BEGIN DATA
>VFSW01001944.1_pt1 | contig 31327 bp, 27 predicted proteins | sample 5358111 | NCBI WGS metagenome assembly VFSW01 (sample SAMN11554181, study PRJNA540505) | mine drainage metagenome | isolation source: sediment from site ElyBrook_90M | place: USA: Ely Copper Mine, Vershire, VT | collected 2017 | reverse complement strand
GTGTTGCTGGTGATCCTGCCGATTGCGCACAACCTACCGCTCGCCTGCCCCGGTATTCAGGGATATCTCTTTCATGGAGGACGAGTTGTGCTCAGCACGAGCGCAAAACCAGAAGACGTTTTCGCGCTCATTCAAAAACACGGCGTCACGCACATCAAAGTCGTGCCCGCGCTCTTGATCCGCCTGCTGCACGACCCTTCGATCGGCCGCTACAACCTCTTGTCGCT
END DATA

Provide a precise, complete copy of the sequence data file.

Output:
>VFSW01001944.1_pt1 | contig 31327 bp, 27 predicted proteins | sample 5358111 | NCBI WGS metagenome assembly VFSW01 (sample SAMN11554181, study PRJNA540505) | mine drainage metagenome | isolation source: sediment from site ElyBrook_90M | place: USA: Ely Copper Mine, Vershire, VT | collected 2017 | reverse complement strand
GTGTTGCTGGTGATCCTGCCGATTGCGCACAACCTACCGCTCGCCTGCCCCGGTATTCAGGGATATCTCTTTCATGGAGGACGAGTTGTGCTCAGCACGAGCGCAAAACCAGAAGACGTTTTCGCGCTCATTCAAAAACACGGCGTCACGCACATCAAAGTCGTGCCCGCGCTCTTGATCCGCCTGCTGCACGACCCTTCGATCGGCCGCTACAACCTCTTGTCGCT